Labor has big poll lead before Australia election

SYDNEY, Aug 14 (BestGrowthStock) – Australia’s ruling Labor party
has a commanding lead over the conservative opposition a week
before a general election, a poll published on Saturday showed,
reversing the position of the past two weeks.

The Aug. 21 election will decide the fate of the
government’s planned 30 percent mining tax on big iron ore and
coal projects, and its plans for a $33 billion national
broadband network. The opposition has said it will abandon both.

The widely watched Nielsen poll, published in the Sydney
Morning Herald and The Age, showed Labor leading the opposition
by 53 to 47 percent on a ‘two-party’ basis, eliminating minor
parties under Australia’s transferable voting system.

Previously, the Nielsen poll had Prime Minister Julia
Gillard’s party trailing the opposition Liberal-National
coalition for two weeks running.

The latest poll, a swing to Labor of four percentage points,
follows a week of strong campaigning by Australia’s first female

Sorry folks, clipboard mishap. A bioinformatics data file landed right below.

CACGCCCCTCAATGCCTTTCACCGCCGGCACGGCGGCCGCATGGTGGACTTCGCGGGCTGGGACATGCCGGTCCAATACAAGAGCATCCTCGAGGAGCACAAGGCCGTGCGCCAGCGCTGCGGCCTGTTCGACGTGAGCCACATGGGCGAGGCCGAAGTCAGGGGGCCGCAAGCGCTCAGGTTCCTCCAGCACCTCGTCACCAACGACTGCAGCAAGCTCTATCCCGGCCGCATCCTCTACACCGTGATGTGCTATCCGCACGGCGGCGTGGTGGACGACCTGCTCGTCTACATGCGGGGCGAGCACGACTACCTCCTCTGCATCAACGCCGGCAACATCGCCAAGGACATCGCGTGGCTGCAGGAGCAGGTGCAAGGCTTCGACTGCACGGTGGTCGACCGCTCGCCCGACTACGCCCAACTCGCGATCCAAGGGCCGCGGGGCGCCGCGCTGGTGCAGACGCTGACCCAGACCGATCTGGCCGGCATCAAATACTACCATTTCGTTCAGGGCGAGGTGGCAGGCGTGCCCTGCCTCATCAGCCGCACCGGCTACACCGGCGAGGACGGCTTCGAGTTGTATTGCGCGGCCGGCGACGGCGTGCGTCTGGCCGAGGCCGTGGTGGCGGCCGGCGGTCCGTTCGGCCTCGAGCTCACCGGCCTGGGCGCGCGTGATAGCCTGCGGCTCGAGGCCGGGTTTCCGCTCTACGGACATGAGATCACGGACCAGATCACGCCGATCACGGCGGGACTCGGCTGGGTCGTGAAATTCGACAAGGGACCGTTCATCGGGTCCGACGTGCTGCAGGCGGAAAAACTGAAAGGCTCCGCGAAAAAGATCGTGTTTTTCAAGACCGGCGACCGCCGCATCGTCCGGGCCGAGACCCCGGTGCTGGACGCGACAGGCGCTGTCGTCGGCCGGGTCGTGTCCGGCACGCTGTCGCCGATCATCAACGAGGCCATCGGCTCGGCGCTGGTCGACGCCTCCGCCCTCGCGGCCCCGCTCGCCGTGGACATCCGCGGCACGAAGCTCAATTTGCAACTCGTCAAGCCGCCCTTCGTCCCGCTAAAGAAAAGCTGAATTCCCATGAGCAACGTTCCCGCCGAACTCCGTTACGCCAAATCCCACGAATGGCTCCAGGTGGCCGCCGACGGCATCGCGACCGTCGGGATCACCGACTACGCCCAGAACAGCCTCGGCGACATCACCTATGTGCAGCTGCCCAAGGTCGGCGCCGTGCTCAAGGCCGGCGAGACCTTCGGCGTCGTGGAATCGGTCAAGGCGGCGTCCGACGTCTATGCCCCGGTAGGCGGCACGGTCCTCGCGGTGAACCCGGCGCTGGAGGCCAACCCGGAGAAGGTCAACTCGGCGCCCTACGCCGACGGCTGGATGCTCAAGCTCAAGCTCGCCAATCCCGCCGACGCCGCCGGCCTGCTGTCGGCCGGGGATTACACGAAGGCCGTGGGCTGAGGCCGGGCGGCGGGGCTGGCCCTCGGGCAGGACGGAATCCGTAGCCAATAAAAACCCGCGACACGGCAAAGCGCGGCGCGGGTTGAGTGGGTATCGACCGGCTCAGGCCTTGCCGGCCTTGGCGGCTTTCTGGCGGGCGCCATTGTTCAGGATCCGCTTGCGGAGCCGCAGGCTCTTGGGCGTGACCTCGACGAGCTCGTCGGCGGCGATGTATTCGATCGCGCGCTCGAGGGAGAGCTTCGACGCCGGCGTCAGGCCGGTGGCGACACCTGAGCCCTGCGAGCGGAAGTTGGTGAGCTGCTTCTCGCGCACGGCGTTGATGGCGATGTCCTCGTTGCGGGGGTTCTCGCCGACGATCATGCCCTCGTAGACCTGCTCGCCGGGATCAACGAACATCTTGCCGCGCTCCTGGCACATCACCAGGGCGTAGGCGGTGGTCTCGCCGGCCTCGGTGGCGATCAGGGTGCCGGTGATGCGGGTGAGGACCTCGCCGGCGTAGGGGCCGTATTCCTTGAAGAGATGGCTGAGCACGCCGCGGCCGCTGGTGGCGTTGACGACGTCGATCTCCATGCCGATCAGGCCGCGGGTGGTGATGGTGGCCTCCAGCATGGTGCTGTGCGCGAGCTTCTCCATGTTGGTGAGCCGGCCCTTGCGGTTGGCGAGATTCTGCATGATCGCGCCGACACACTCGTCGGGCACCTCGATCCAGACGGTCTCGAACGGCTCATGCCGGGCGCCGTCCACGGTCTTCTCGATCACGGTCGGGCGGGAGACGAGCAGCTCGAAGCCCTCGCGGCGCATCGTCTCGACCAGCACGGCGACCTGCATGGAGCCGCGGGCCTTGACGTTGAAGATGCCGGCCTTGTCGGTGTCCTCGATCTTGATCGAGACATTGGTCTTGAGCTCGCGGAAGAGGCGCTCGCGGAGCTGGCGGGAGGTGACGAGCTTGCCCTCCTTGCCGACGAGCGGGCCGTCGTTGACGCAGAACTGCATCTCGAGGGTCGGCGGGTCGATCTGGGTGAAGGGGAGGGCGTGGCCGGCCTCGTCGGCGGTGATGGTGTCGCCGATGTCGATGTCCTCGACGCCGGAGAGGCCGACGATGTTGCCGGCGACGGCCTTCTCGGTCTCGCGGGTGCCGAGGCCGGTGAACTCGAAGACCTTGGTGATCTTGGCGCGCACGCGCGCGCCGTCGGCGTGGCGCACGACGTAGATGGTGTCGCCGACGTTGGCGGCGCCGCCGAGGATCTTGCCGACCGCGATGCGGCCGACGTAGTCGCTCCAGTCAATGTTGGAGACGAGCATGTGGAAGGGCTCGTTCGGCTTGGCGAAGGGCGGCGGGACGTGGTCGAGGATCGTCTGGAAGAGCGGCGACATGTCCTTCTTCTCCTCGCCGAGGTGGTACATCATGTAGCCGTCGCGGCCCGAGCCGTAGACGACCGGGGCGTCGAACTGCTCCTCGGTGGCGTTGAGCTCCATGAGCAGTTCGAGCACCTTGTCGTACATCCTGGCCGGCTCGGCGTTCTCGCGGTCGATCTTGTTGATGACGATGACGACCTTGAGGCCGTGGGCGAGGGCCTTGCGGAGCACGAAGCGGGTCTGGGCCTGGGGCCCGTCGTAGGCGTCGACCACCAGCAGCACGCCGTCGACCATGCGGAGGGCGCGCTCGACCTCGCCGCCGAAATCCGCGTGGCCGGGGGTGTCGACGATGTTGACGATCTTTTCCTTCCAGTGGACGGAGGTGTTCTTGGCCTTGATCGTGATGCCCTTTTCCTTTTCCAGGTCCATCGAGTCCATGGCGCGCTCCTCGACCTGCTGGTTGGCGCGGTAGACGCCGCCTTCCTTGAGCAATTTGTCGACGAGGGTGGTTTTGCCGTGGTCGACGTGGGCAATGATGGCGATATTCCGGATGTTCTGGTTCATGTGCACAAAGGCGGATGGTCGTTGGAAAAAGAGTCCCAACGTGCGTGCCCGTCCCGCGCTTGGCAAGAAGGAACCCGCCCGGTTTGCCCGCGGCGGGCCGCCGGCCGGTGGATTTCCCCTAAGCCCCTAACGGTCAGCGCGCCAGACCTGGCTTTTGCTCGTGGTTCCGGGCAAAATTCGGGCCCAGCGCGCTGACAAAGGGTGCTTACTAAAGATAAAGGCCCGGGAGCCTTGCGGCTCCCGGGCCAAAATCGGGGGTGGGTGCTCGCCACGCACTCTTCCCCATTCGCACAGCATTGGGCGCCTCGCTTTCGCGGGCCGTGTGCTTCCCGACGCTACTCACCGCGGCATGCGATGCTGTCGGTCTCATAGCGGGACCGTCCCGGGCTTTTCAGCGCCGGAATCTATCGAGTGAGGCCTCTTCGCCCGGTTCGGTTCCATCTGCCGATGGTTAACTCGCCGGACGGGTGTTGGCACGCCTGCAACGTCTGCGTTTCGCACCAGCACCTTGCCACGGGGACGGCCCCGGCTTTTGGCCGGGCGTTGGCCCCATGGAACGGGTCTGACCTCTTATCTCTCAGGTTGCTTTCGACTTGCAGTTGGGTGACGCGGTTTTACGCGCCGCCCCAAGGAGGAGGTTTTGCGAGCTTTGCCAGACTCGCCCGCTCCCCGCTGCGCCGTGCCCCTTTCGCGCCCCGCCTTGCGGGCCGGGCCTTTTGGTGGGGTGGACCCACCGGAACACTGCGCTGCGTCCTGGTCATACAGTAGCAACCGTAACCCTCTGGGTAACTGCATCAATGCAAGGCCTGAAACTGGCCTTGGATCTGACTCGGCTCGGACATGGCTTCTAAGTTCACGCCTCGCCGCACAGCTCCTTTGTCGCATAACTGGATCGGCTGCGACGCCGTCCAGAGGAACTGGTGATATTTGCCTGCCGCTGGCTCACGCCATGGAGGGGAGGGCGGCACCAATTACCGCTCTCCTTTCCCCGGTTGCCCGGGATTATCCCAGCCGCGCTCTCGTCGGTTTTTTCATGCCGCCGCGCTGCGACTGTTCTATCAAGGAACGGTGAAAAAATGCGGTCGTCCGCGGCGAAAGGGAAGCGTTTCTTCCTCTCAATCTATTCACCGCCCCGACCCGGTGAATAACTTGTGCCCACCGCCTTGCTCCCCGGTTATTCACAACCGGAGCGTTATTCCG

prime minister and a public reconciliation a week ago with her
predecessor Kevin Rudd, who she ousted in a party coup in June.

For poll trend results, click on [ID:nSGE67A04F]

For full Australian election cover [ID:nAUVOTE]

For key risks in Australia, click on [ID:nRISKAU]

The poll showed Labor’s primary vote was 40 percent, up four
percentage points, with the opposition at 41 percent and the
Greens at 12 percent.

As preferred prime minister, Gillard led opposition leader
Tony Abbott by 52 percent to 38 percent.

On Wednesday, the latest Reuters Poll Trend showed Labor
narrowly ahead with 50.1 percent support against 49.9 percent
for the opposition, as the tightest race since 1998 pointed to
the possibility no single party will form a government.

Despite Saturday’s strong poll showing for Labor, analysts
say the result may be close and may depend on key marginal
(Sydney Newsroom +612 6273 2730; editing by Tim Pearce)
For Reuters online coverage of Australia 2010 Election

Labor has big poll lead before Australia election